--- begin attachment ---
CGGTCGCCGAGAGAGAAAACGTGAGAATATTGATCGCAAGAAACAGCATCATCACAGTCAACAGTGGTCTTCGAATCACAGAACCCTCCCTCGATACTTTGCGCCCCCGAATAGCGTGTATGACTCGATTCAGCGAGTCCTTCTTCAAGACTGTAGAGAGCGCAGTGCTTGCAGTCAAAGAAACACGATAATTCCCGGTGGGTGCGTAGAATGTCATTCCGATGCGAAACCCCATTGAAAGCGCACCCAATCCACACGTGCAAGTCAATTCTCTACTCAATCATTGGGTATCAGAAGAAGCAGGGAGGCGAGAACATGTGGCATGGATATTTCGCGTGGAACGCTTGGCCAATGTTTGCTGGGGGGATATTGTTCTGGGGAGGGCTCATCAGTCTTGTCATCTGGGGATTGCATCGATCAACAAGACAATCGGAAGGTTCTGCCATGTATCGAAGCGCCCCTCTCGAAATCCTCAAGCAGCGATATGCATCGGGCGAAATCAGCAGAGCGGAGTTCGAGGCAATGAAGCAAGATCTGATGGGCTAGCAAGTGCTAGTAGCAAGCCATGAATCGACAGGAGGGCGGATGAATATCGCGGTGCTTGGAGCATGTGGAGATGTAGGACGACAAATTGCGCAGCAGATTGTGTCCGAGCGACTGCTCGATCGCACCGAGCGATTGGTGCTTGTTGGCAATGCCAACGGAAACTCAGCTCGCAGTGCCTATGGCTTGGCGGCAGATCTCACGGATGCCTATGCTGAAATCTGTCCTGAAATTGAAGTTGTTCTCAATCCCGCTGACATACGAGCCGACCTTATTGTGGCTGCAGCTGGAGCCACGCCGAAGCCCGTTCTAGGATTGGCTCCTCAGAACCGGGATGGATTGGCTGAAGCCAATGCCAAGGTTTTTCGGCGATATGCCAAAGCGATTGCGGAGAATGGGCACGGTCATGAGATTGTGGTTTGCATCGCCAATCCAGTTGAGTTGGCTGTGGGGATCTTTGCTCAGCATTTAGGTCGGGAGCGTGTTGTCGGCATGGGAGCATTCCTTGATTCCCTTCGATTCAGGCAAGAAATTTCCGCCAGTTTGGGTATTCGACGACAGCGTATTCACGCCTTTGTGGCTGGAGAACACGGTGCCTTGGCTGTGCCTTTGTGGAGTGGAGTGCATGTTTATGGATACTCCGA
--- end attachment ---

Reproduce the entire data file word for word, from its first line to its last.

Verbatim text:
CGGTCGCCGAGAGAGAAAACGTGAGAATATTGATCGCAAGAAACAGCATCATCACAGTCAACAGTGGTCTTCGAATCACAGAACCCTCCCTCGATACTTTGCGCCCCCGAATAGCGTGTATGACTCGATTCAGCGAGTCCTTCTTCAAGACTGTAGAGAGCGCAGTGCTTGCAGTCAAAGAAACACGATAATTCCCGGTGGGTGCGTAGAATGTCATTCCGATGCGAAACCCCATTGAAAGCGCACCCAATCCACACGTGCAAGTCAATTCTCTACTCAATCATTGGGTATCAGAAGAAGCAGGGAGGCGAGAACATGTGGCATGGATATTTCGCGTGGAACGCTTGGCCAATGTTTGCTGGGGGGATATTGTTCTGGGGAGGGCTCATCAGTCTTGTCATCTGGGGATTGCATCGATCAACAAGACAATCGGAAGGTTCTGCCATGTATCGAAGCGCCCCTCTCGAAATCCTCAAGCAGCGATATGCATCGGGCGAAATCAGCAGAGCGGAGTTCGAGGCAATGAAGCAAGATCTGATGGGCTAGCAAGTGCTAGTAGCAAGCCATGAATCGACAGGAGGGCGGATGAATATCGCGGTGCTTGGAGCATGTGGAGATGTAGGACGACAAATTGCGCAGCAGATTGTGTCCGAGCGACTGCTCGATCGCACCGAGCGATTGGTGCTTGTTGGCAATGCCAACGGAAACTCAGCTCGCAGTGCCTATGGCTTGGCGGCAGATCTCACGGATGCCTATGCTGAAATCTGTCCTGAAATTGAAGTTGTTCTCAATCCCGCTGACATACGAGCCGACCTTATTGTGGCTGCAGCTGGAGCCACGCCGAAGCCCGTTCTAGGATTGGCTCCTCAGAACCGGGATGGATTGGCTGAAGCCAATGCCAAGGTTTTTCGGCGATATGCCAAAGCGATTGCGGAGAATGGGCACGGTCATGAGATTGTGGTTTGCATCGCCAATCCAGTTGAGTTGGCTGTGGGGATCTTTGCTCAGCATTTAGGTCGGGAGCGTGTTGTCGGCATGGGAGCATTCCTTGATTCCCTTCGATTCAGGCAAGAAATTTCCGCCAGTTTGGGTATTCGACGACAGCGTATTCACGCCTTTGTGGCTGGAGAACACGGTGCCTTGGCTGTGCCTTTGTGGAGTGGAGTGCATGTTTATGGATACTCCGA